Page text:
Recruitment

Are poor employment practices behind gap between business owners and employees on Brexit?

Hannah Wilkinson | 27 June 2016 | 8 years ago

Bosses need to have better conversations with staff
Bosses need to have better conversations with staff
While polls suggested small firm owners were more likely to vote to remain in the Brexit referendum, many of their employees wanted out. As the dust settles and the demographic data emerges, business leaders who employ people need to ask themselves some hard questions.

Not only did small business groups more often than not come out in favour of remaining in the European Union, many of the characteristics of those who voted against a Brexit are also those shared by entrepreneurs.

A poll conducted 24 hours before the referendum vote by FreeAgent showed 70 per cent of micro firm owners wanted to remain part of the EU. Only five per cent thought a Brexit would have a positive impact on their company. In May, a survey from Smith & Williamson revealedfour-in-five British small firm leaders believeda vote to leavewould have a negative impact on theiroperations. Meanwhile, aconfederation of British Industry (CBI) poll discovered that 77 per cent of its members thoughteU membership continued to benefit their business, making it easier to sell products and hire skilled staff.

However, as pollsters try to pick apart why more than half of the UK’s population opted for a choice which professional economists warned could lead to a recession and job losses, key political issues such as immigration, the NHS, house prices and wage growth seem key to understanding the protest vote which many Brexiteers seem to have been making.

A poll seen by The Independent found that slow wage growth since 1997 was a key predictor of why people voted to leave. What’s significant about this period is that the last twenty years have been the first truly post-trade union period of British economic history, with employment negotiations largely left to business owners themselves, and the expectation that better HR practices would compensate employees for their hard work and loyalty.

While that has provided many benefits for small business owners, it has also meant that, without collective channels for funnelling discontent over pay, workers have had to grin and bear it, with resentment slowly building up and erupting into events like the nationwide riots seen in 2011.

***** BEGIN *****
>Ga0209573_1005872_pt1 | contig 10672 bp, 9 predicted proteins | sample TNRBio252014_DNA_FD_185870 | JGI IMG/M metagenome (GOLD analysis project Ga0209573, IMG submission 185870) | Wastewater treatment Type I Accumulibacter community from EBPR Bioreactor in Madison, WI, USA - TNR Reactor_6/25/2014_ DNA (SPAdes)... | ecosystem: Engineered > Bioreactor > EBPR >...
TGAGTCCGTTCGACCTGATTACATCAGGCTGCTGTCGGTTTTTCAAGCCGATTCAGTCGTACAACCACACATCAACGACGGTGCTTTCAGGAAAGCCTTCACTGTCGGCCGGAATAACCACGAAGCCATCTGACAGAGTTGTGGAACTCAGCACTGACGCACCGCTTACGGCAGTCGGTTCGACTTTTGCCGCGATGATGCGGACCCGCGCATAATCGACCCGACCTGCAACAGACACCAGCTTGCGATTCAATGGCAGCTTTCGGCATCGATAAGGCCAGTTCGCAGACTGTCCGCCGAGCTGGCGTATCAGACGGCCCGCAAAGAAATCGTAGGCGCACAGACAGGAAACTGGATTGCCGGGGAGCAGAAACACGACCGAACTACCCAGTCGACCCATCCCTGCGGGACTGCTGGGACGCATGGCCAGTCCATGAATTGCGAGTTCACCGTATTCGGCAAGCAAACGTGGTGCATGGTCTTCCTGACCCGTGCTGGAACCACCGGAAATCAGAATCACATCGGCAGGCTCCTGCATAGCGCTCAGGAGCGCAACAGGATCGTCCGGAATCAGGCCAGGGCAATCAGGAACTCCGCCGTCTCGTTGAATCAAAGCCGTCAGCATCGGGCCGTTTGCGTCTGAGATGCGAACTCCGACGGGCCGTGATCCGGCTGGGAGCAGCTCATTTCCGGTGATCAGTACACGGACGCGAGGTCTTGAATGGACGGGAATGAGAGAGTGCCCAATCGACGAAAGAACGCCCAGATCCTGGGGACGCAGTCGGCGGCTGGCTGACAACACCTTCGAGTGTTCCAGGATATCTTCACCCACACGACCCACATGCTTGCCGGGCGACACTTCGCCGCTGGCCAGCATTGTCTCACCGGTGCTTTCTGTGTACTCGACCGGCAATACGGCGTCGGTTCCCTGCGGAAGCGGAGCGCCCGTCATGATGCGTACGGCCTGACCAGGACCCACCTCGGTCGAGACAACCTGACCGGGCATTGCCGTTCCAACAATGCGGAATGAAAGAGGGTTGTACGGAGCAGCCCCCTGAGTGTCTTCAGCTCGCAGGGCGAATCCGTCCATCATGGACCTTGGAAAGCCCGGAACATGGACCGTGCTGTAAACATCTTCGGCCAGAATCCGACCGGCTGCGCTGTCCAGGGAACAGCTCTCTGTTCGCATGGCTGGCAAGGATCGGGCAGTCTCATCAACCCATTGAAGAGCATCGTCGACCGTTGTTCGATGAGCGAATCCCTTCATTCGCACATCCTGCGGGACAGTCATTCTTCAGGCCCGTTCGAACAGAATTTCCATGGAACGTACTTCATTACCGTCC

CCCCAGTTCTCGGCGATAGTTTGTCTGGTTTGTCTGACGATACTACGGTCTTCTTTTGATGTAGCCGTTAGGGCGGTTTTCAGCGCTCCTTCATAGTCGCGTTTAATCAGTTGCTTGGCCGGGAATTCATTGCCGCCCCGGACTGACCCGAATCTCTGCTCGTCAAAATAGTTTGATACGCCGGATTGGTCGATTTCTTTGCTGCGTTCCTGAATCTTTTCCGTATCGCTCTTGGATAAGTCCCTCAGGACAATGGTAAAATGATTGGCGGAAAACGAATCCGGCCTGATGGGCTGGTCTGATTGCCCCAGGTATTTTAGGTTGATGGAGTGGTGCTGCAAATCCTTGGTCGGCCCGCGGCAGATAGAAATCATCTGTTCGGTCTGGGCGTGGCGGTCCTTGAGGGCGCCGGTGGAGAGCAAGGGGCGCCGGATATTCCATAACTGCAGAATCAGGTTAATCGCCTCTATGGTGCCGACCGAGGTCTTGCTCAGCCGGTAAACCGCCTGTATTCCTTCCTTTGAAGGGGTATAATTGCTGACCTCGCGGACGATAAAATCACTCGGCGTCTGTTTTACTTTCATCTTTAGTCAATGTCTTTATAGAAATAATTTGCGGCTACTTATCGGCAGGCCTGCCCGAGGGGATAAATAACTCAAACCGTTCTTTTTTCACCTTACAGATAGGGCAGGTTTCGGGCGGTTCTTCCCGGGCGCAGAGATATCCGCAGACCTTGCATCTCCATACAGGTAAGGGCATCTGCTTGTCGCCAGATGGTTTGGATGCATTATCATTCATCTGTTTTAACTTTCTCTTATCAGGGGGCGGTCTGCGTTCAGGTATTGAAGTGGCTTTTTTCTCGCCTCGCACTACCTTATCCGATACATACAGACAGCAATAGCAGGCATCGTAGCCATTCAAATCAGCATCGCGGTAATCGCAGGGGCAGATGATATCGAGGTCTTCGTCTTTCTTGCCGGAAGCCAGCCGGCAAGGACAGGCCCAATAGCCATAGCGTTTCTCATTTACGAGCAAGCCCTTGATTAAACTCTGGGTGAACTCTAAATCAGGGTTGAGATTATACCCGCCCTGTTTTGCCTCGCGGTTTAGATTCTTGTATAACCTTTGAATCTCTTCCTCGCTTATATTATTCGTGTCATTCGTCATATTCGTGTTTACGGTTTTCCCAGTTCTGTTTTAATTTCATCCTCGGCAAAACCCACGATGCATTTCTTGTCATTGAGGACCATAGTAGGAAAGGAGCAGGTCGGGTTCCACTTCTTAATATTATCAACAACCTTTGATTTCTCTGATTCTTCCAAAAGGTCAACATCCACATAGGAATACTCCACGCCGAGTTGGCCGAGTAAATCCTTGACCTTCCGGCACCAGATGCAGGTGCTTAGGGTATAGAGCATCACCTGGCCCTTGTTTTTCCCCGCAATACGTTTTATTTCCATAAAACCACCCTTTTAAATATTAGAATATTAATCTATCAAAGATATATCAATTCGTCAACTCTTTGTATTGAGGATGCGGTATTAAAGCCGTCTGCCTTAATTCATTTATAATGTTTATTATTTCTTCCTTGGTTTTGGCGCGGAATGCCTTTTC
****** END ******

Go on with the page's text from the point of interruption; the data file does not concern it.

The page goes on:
This structural change is not something that small business owners can do anything about but there are plenty of things entrepreneurs can do to prevent their own workers from breaking out inanger. Regular pay reviews are an obvious part of this, with non-financial benefits such as flexible working offered instead if you really cannot afford to reward someone with more money.

And if the UK falls into the recession which many economists have predicted we will now see, communicating with employees about why you can’t pay them what they have shown they are worth could be uncomfortable but necessary.

Immigration was also cited as an important factor by voters electing to leave, and xenophobic outbursts have followed Friday morning’s referendum result up and down the country with rising property prices, crowded public transport and long NHS waiting lists inextricably linked to bitterness towards foreigners.

Again, human resources practices have the potential to contribute to either firing or mitigating such feelings. Allowing employees who live a long way away to work from home occasionally, or providing them with health insurance, seem likely to take the edge of such gripes. Basing your office in a location which employees cannot afford to live under an hour’s commute away from, or not allowing them to take time off during the day to get to a doctor’s appointment will have the opposite impact.

Finally, the one piece of EU legislation which provides some of the biggest potential benefits to employees, the Working Time Directive, is routinely dismissed by employers who casually hand new starters an opt-out form. While the majority of employers wouldnt go so far as telling workers they had to sign such a form, few actively suggest recruits go away and think about it.

Changes to employment practices take years and cost thousands for large businesses. For small firm owners all that is needed is a conversation. While many will want to keep politics out of the workplace, the recent referendum verdict has shown that a large number of people in England and Wales are unhappy with their social and economic conditions finding out why and trying to do something about it are in small firm owners? best interests as well as those of their workers.

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